Risk in global construction at its highest level, according to Timetric
Based on the Q2 2016 update of Timetric’s Construction Risk Index (CRI), risk has increased globally, with the unweighted global average score rising to 41.68 from 41.12 in Q1 2016. This is the highest level of risk in the 11 quarters since the CRI was established. Risk has picked up across both emerging markets and advanced economies, with the former’s risk score reaching 49.37 in the Q2 2016 update, and in the latter rising to 33.42.
Sweden remains top-ranked, supported by strong economic growth, but its fast rising property market continues to prompt concerns of overheating, and the country’s risk score has risen by 1.5 points. Indeed, the top four countries in the CRI, namely Sweden, Switzerland, the United States and Singapore, all recorded an upturn in risk in the latest update.
The United Kingdom and Qatar both suffered marked increases in their risk scores in the latest update, resulting in both countries being downgraded to a rating of B1. The worsening risk profile for Qatar reflects the deterioration in the country’s fiscal position owing to low prices for crude oil, and the subsequent negative impact this will have on infrastructure investment. The U.K. dropped six places in the rankings to 15th, an outturn that follows the result of the U.K.’s referendum on EU membership in June. The result in favour of the U.K. leaving the EU has created a high degree of political and economic uncertainty, not only in the U.K. but also among major markets in the EU. There is growing concern over the progress of a number of large-scale infrastructure projects in the U.K. given the change in leadership in the government.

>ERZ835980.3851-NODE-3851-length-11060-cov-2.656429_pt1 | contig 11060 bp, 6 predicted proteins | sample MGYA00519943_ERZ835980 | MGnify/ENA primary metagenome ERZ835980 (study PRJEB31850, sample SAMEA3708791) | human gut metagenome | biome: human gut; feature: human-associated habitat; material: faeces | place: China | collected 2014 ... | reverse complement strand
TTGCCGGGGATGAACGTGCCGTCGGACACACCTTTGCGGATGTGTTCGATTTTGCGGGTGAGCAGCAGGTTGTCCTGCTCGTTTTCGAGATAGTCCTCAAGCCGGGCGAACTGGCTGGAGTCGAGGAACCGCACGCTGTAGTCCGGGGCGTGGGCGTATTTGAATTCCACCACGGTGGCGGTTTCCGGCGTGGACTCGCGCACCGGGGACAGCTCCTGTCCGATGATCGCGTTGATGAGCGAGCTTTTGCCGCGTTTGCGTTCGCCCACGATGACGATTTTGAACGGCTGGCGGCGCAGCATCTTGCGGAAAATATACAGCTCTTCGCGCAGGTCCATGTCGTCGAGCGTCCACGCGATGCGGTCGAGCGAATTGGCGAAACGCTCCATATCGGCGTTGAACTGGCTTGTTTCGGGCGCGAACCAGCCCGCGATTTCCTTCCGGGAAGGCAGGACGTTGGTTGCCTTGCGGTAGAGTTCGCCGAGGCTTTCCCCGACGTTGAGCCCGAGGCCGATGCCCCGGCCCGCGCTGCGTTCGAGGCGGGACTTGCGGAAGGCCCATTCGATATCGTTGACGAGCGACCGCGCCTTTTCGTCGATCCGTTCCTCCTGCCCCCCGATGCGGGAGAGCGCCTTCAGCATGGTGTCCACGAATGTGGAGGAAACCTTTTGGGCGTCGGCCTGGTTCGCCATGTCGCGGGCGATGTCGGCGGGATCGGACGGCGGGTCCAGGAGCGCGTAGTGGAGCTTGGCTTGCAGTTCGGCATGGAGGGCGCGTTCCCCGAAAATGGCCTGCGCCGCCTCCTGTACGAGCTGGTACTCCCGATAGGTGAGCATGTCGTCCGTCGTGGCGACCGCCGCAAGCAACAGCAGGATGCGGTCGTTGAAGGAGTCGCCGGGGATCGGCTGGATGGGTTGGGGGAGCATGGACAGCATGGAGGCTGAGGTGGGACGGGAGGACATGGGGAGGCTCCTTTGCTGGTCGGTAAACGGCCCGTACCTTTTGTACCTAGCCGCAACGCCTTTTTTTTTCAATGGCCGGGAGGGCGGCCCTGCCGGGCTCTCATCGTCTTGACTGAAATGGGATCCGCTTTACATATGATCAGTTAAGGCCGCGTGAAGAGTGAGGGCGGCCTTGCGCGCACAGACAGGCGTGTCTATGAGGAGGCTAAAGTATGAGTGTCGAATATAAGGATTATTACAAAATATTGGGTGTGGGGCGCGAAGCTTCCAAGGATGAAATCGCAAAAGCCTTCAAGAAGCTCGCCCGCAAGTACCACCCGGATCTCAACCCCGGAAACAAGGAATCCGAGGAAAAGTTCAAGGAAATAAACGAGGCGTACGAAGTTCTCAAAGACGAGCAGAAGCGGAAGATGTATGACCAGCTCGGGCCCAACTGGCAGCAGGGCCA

In total, 34 countries suffered a deterioration in their risk profiles in the Q2 update. Although crude oil prices have recovered from dropping to below US$30 a barrel in January 2016, prices are still at low levels, and this continues to have a negative impact on the economies and construction industries in major oil-exporting countries, particularly those in the Middle East.